Denial. Panic. False dawn. Relief mingled with a decent dollop of euphoria. Britain’s response to Covid-19 has moved through distinct phases, and there are at least two more to come. Despite the success of the vaccine programme, a look around the world – to India, to Chile, to Brazil, to France and Germany – can lead to only one conclusion: this is not over yet.
The early stages of the crisis are now easy to document. The denial phase lasted from the first cases of Covid-19 being reported in China towards the end of 2019 until the middle of March 2020. Initially, perhaps, some scepticism was warranted because there had been talk of global pandemics in the past that had not lived up to their horror-show billing.
By the end of February, though, it was clear that this one did, but the UK government – in common with Donald Trump’s administration in the US – was slow to act. Financial markets were quicker to enter stage two – panic – and by the time draconian lockdowns were announced they had plunged amid fears that the biggest threat to global health since the post-first world war Spanish flu outbreak would lead to a new Great Depression.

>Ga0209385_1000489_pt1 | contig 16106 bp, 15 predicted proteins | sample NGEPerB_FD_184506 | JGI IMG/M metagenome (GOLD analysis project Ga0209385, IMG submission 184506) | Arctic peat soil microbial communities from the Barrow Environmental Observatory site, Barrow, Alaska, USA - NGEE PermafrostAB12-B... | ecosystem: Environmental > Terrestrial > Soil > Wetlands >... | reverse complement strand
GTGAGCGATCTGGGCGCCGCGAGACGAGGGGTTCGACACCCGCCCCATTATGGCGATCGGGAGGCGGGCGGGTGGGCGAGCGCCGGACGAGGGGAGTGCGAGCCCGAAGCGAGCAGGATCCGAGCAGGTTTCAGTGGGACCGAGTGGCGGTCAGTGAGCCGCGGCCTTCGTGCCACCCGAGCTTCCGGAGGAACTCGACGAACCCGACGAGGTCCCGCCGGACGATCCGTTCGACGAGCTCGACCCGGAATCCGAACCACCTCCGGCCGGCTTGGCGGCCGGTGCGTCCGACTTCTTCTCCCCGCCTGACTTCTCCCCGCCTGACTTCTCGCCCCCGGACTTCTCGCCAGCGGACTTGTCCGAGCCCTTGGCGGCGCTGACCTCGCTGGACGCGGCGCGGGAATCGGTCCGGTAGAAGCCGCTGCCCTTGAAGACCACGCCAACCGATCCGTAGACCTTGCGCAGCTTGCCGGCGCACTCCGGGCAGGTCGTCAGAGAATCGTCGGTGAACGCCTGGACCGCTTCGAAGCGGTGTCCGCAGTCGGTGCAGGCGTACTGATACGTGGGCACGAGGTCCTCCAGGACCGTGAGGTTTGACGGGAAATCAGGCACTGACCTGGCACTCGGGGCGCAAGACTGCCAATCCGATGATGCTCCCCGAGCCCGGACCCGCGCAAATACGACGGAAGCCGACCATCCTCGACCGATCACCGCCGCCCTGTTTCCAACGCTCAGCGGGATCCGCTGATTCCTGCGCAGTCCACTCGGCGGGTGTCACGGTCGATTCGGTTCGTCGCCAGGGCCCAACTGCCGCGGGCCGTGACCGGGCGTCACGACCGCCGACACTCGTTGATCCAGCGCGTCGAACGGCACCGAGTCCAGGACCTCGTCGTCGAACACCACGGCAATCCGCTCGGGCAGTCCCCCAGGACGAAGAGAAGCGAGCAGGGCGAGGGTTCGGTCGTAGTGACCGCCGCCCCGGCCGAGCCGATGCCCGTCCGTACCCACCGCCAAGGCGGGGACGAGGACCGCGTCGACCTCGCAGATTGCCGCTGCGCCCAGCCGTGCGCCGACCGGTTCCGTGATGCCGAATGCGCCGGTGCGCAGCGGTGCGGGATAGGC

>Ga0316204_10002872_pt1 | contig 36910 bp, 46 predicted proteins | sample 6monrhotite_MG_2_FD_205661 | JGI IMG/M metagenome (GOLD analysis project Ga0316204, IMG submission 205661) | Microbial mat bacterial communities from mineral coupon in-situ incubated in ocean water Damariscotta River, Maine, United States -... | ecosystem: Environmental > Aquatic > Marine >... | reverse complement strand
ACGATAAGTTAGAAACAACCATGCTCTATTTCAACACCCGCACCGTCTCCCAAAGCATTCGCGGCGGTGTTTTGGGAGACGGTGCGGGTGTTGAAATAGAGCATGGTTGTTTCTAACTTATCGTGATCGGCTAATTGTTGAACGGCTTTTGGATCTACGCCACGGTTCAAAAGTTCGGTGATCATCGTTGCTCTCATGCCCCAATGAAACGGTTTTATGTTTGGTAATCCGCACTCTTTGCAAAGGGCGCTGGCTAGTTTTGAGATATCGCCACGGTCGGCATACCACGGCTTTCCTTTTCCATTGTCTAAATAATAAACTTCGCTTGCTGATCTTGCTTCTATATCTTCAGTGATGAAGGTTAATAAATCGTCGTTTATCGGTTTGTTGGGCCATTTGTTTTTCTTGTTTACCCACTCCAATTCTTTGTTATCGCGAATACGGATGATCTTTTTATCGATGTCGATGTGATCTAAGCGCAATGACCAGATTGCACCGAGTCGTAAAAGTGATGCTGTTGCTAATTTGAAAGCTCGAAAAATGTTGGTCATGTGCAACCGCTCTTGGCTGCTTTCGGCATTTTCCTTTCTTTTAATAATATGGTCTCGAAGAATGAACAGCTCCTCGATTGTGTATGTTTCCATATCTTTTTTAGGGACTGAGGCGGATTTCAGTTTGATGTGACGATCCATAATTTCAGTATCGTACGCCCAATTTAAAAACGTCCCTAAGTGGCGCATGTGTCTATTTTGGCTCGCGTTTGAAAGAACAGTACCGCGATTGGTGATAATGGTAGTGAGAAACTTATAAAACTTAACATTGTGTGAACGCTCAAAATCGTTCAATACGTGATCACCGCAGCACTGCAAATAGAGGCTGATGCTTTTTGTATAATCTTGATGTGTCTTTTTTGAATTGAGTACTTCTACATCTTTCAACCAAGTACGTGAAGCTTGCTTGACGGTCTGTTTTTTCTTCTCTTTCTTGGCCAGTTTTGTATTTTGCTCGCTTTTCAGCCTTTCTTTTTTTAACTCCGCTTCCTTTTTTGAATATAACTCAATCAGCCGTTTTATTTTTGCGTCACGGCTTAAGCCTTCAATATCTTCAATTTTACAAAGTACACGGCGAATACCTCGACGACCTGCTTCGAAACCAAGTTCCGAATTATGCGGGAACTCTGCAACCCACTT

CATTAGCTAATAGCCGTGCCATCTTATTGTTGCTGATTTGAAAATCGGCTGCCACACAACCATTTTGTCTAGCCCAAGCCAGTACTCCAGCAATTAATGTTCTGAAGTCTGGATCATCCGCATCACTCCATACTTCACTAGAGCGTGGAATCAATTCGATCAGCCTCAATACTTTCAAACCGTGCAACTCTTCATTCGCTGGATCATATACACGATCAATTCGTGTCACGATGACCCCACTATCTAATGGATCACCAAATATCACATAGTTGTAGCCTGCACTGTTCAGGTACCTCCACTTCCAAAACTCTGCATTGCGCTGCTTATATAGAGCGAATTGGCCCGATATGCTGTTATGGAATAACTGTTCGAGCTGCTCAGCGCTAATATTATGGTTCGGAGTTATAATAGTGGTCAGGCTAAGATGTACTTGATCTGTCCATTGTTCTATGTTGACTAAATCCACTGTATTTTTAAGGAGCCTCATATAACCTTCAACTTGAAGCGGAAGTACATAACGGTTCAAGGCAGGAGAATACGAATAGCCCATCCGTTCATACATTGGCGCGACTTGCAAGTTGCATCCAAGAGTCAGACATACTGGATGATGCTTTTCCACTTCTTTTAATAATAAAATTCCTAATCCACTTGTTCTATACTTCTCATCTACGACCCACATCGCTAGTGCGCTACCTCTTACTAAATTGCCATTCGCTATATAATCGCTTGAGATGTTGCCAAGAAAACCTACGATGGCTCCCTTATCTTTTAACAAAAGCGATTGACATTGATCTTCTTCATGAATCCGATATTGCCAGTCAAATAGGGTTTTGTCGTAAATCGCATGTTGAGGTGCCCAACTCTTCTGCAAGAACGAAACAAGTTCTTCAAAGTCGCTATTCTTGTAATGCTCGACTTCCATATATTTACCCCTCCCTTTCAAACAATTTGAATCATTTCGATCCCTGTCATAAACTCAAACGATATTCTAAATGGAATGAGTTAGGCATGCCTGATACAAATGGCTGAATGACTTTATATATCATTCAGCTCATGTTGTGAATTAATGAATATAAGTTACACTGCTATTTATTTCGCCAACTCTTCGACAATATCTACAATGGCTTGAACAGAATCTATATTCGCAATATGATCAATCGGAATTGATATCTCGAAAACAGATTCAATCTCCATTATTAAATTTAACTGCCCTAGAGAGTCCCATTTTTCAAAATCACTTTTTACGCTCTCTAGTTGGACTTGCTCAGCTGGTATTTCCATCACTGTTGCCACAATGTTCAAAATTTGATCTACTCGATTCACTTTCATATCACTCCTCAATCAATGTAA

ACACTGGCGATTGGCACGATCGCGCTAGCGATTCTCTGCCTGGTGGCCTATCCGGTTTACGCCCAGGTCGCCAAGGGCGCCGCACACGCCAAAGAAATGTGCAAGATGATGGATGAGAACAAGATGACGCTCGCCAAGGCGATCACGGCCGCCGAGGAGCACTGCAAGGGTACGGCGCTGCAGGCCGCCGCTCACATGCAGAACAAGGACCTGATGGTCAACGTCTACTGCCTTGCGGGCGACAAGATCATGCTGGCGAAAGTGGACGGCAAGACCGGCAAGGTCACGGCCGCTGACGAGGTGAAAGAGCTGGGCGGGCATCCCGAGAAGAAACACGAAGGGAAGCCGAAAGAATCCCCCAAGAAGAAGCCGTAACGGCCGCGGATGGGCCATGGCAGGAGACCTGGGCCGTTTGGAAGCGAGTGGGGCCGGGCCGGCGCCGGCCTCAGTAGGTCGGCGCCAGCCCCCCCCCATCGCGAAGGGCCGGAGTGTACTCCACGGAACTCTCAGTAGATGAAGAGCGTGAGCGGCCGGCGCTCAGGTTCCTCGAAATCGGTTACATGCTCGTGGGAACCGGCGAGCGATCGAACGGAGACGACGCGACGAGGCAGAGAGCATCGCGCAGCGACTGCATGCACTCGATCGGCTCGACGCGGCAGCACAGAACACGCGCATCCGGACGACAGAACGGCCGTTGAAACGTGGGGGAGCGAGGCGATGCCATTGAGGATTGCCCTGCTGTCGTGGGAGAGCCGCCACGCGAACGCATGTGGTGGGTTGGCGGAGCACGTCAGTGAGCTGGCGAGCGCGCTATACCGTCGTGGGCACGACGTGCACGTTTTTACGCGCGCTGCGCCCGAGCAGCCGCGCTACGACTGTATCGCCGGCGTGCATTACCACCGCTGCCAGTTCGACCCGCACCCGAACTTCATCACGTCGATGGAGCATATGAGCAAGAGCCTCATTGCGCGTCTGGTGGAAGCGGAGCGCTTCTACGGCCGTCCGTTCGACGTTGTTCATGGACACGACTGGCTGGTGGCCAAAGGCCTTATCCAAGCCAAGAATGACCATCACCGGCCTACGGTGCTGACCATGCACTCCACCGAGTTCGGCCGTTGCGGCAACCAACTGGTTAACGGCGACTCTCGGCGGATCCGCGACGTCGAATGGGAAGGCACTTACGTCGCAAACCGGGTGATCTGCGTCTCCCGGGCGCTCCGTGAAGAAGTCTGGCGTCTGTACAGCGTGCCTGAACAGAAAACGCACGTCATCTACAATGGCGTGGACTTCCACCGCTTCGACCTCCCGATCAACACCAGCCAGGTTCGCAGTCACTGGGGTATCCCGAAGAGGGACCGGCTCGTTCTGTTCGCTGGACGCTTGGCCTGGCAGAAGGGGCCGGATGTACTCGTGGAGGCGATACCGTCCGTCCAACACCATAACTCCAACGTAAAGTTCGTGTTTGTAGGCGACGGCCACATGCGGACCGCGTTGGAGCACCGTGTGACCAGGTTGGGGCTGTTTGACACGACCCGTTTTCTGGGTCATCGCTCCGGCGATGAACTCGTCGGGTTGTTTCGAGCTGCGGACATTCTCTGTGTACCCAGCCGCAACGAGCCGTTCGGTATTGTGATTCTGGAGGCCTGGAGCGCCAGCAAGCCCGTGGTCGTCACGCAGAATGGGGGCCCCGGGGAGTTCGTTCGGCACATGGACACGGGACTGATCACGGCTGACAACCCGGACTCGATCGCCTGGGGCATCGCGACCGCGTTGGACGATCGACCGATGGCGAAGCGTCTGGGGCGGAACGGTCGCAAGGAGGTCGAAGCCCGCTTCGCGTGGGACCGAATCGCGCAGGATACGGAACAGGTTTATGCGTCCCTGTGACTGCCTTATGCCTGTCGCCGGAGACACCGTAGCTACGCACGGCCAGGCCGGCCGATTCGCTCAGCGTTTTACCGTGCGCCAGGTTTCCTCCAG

The panic phase, too, was relatively short-lived but involved frantic activity on the part of central banks and finance ministries. Workers left idle due to the enforced closure of businesses were effectively put on the state payroll. Financial markets were lubricated by quantitative easing, purchases of assets by central banks that acts as a form of money creation. The message went out that policymakers would do whatever it took.
Up to a point, this action was a success. The UK economy contracted by a quarter between February and April, but by the end of that period it had started to stabilise. As restrictions were eased during the spring of 2020, there was a sense – fostered by ministers – that the end was in sight. This was the false dawn phase – the time when the opening up of hospitality venues was hailed as independence day and the Treasury